6. Love these and all your ornament videos! I'm going to try to do an ornament project sometime this year. I also have hypermobile joints! So cool to see another artist with the same condition doing awesome stuff!

  7. Oh my goodness! I LOVE your Beatrix Potter themed ornaments! If I could draw/sketch as well as you, I would definitely make something similar.
    Happy Valentine’s Day!!! I have flooring being put down in my house, & have chronic illness to deal with right now. Therefore, I haven’t been able to any Valentine’s projects. I have a Hero Arts kit that I wanted to use, and plan to do an art journaling page.
    If you do need to get in touch with me, my name on Instagram is nc_eliz, Elizabeth. Have a blessed & beautiful evening. 💖💖💖

  8. It's reassuring to see even your beautiful artwork runs into some problems that you have to solve or work into the design (Ex: removing the green shirt). It seems like I'm having to problem solve throughout my entire painting process with every piece I work on. At least it's giving my brain a workout LOL.
    Yeah, I'm going to skip that Peter Rabbit movie. It's one thing to get her name out there and introduce her to another generation but to misrepresent her characters, not cool.

  9. These are adorable! I made a ton of Valentine cards this year and gave them to my husband, children, and nieces and nephew. Valentine's Day is one of my favorite holidays because it celebrates love and because my birthday is two days after!……thanks for the glossy accents tip! I have a ton of that stuff!

  10. My husband and I shared images of the moon with each other ( his was a photo of the moon and a Tesla roadster!) mine was a watercolour attempt of a moon in a dark sky, peeping out behind a cloud.

  11. I'm not sure how to post a picture onto a YouTube comment? I did a pen and ink card of one of our cats where she's somewhat heart shaped. This morning I woke up with the idea of giving my husband a Valentine card from the cats, since they keep him very busy taking care of them. So I wrote a poem on their behalf in the card.

  12. Ahhh, I love Beatrix Potter so much! She was also my first big influence as a kid in terms of the world of illustration! I was nuts about her, and still am! What a lovely tribute! 🙂

  13. I am so glad I'm not the only one that thinks that movie is not the Peter Rabbit I know and love. Love your bunnies! I have no art, other than brushing my cat, there was no love for this Valentine's Day. LOL

  14. Your ornaments are wonderful – magical reminders of childhood and motherhood for me. I guess I missed the giveaway time, but I'm going to share what I painted for Valentine's Day anyway. My project was a watercolor card for my husband, featuring a bear scattering heart-shaped blossoms.

  15. I’m late for this video, but I really loved watching your painting process. There were so many adorable illustrations that I couldn’t choose a favorite. I hope everyone had fun with the giveaway challenge. 😊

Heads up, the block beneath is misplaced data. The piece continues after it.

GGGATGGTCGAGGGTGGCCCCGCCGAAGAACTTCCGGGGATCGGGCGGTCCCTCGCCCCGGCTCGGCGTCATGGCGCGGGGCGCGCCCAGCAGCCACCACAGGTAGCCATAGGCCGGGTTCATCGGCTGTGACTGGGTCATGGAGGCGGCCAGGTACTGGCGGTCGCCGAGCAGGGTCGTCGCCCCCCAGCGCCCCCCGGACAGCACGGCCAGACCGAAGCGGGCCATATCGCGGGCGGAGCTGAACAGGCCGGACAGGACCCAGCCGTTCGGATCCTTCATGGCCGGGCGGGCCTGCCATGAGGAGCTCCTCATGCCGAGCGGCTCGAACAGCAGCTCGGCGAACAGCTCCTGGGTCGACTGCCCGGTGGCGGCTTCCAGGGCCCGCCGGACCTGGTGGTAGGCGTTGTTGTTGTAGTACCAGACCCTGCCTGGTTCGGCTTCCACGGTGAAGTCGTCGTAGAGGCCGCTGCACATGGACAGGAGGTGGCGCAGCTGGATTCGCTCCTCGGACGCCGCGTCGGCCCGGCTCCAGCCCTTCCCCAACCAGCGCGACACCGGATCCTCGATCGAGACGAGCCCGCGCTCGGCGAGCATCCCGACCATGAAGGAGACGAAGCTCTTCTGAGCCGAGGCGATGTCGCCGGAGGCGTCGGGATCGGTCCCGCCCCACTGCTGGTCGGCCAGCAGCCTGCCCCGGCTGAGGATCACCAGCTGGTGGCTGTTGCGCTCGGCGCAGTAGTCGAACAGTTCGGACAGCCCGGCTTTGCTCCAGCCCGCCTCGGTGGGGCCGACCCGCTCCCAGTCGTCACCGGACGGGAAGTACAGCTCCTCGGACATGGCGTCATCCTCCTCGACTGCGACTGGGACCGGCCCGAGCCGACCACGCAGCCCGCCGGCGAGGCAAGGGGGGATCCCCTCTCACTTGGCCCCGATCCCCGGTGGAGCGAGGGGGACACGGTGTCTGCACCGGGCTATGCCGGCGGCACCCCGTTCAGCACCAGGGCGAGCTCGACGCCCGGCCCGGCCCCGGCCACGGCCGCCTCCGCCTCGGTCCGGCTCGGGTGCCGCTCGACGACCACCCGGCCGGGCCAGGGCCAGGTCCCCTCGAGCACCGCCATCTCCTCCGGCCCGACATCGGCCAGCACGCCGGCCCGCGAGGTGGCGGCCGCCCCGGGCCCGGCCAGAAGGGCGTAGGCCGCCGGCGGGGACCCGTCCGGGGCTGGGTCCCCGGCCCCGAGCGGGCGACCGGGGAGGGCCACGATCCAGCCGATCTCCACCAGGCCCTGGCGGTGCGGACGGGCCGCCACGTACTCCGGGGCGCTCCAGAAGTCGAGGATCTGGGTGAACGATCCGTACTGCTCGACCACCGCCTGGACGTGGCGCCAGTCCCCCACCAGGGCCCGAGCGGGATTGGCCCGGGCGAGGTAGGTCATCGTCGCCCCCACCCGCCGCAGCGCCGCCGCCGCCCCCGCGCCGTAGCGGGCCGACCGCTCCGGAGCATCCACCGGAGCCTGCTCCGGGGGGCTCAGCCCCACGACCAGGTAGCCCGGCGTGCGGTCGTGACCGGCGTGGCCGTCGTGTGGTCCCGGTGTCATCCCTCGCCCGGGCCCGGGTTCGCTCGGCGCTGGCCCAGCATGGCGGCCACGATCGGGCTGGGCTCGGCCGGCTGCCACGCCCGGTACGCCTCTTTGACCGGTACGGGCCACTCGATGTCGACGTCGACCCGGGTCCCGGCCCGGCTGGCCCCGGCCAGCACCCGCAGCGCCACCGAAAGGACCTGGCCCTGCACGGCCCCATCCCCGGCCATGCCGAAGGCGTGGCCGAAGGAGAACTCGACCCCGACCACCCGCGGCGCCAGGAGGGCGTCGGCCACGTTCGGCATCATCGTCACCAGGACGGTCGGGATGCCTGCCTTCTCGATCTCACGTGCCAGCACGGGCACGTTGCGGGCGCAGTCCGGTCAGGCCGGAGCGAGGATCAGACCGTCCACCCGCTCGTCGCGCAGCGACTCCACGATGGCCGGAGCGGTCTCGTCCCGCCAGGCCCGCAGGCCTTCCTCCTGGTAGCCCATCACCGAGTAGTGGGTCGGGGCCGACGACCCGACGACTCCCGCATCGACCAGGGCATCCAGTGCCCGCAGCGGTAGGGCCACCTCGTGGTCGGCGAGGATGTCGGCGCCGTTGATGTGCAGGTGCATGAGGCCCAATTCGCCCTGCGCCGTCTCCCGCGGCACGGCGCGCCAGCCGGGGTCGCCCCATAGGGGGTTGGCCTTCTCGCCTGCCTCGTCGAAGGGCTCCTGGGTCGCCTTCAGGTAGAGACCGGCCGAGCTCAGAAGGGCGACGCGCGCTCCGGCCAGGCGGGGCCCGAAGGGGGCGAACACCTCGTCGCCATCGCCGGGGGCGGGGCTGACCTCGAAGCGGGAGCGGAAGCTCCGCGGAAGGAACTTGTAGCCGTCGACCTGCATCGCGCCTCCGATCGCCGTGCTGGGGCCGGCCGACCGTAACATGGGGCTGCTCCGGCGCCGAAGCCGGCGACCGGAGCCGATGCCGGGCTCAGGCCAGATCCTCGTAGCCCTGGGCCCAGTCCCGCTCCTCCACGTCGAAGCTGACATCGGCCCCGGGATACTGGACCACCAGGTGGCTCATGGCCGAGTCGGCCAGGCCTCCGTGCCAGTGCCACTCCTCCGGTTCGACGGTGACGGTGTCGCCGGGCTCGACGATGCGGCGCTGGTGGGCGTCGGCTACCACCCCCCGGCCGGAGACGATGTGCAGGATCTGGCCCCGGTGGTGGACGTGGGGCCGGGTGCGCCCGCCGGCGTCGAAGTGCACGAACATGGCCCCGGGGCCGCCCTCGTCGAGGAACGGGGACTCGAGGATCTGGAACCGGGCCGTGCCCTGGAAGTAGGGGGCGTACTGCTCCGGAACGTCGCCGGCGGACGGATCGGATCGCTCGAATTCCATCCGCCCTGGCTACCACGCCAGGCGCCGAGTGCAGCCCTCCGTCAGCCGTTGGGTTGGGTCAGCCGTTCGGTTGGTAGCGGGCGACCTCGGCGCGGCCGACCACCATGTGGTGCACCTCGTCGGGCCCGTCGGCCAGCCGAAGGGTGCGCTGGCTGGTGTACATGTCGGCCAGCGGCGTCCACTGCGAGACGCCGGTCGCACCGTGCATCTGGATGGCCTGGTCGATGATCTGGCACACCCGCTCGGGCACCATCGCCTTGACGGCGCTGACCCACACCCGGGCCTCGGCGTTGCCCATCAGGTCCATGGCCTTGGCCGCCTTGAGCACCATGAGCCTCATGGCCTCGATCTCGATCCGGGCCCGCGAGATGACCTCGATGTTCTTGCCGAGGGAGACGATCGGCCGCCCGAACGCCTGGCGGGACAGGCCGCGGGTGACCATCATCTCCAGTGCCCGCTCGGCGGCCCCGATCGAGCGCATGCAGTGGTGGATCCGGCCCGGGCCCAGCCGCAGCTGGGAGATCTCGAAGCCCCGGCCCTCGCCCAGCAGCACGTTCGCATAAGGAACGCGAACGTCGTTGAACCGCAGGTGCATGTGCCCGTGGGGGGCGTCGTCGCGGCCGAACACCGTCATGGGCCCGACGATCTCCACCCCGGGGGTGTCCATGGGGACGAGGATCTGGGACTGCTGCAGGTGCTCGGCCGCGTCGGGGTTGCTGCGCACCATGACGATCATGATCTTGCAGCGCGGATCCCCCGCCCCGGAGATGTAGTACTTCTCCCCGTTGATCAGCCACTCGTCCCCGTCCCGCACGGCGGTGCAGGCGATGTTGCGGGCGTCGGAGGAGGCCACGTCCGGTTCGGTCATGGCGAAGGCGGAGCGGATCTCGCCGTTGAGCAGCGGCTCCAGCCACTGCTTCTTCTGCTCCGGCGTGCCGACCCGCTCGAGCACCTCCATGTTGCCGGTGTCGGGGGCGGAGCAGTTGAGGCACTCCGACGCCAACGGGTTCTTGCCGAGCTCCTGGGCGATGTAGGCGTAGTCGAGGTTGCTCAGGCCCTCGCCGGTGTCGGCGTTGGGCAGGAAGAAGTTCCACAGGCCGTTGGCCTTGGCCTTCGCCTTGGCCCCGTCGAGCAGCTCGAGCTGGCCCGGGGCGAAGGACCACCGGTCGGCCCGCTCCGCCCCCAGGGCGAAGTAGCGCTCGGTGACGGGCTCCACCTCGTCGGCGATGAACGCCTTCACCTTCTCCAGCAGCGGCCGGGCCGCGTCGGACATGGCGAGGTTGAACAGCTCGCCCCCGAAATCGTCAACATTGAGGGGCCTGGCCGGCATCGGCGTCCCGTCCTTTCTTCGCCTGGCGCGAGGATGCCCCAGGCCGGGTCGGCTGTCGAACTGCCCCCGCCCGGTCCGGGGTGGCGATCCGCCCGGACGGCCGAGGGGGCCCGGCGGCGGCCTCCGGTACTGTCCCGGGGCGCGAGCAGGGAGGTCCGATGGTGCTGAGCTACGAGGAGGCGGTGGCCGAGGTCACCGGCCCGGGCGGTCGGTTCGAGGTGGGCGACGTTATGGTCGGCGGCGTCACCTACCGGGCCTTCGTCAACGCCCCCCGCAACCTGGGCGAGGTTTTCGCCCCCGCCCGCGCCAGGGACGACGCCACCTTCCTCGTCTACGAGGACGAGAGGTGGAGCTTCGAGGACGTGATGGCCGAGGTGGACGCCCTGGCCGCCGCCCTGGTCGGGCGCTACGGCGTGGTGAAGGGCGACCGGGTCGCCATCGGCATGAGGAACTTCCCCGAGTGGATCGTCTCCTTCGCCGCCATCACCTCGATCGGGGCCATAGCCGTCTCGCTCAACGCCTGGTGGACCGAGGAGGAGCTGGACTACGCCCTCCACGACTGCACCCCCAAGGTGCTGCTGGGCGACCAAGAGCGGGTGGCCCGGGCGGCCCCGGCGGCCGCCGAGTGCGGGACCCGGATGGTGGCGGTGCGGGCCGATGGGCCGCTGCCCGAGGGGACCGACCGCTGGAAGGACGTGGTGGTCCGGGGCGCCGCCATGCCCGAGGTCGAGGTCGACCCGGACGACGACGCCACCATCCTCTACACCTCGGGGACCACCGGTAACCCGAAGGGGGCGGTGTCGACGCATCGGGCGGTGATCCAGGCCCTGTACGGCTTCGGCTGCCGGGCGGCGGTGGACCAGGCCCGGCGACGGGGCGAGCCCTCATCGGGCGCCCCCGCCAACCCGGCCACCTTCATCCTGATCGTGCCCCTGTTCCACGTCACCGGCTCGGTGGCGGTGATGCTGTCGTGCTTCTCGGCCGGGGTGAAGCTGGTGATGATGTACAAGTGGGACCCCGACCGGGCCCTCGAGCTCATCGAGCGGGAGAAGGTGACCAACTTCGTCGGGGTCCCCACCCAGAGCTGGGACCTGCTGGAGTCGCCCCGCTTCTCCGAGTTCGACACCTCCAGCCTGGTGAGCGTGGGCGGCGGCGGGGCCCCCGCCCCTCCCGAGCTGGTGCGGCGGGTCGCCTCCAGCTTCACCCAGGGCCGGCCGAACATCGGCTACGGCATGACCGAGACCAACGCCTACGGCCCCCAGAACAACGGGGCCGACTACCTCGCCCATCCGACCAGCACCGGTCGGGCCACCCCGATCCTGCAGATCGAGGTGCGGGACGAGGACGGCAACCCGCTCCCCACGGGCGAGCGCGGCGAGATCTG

16. Hajra I left you a few comments and am not sure if you've seen them, so here I am prompting you to read them! Hope you are doing well and big hugs!

  17. These are beautiful. I've always loved Peter Rabbit and all of Beatrix Potter illustrations really.
    Found your channel from the interview you did with Steve and Marty.

  18. This must be the video that Steve mentioned in the online chat. I love it because I'm also a Beatrix Potter fan from childhood. I agree about the movie and wish they would have left the story alone. You mentioned the the toxicity of resin and I use Art Resin only. If you aren't familiar with it check it out. You weren't kidding you talk fast. Wow! You and Lindsay the frugal crafter ought to get to together for the fastest chat in history. lol

  19. Hi. I greatly enjoyed watching the live chat with Steve and Marty on Feb 22, and subscribed after that. I am more or less a beginner artist, and also a nerd (Engineering / programming), so I look forward to any discussions about colours and so on (classical artist colour theory seems to be a mix of nonsense, but also with some method within the madness – lol). This is not the time though, it's Peter Rabbit time – lol, quite likely the first book I ever looked at as, a 7-8 year old boy back in England in the early 60s. P.S. I am not planning to watch the movie, it sounds very disrespectful.

  20. Love your art, Hajra! I found you via Mind of Watercolor, and I'm so glad I did! I love Beatrix Potter's style, and your renditions are beautiful! Thanks so much for sharing your expertise and knowledge with us!

  21. Took my two year old for a happy meal and literally gasped at the awful CG movie posters and toys for the movie. Not trying to be cynical but why do so many movies, books and comics become a regurgitated formula :/

  22. Hajra, this is the second video of yours that I have watched, and I can't wait to see them all… I was especially intrigued with the Grisaille.

  23. Love the bunnies. I was just thinking about whether watercolor could be combined with decoupage and other crafty things, so this is perfectly timed for me. I'd like to try something similar, but maybe using Mod Podge.

  24. I think this is the loveliest giveaway I have seen. Beautiful work Hajra and I thank you from my heart for sharing this video.

  25. Thanks so much for your video! Would you kindly give the specifications on the Zig writer marker? I am having trouble finding it online. Take care….

  26. I'm so happy I've found your channel. You are SO creative and inventive. And a great instructor too. I've learned more from your videos than from any of my previous art classes (e.g. griseille techniques etc.). Thanks for sharing your knowledge.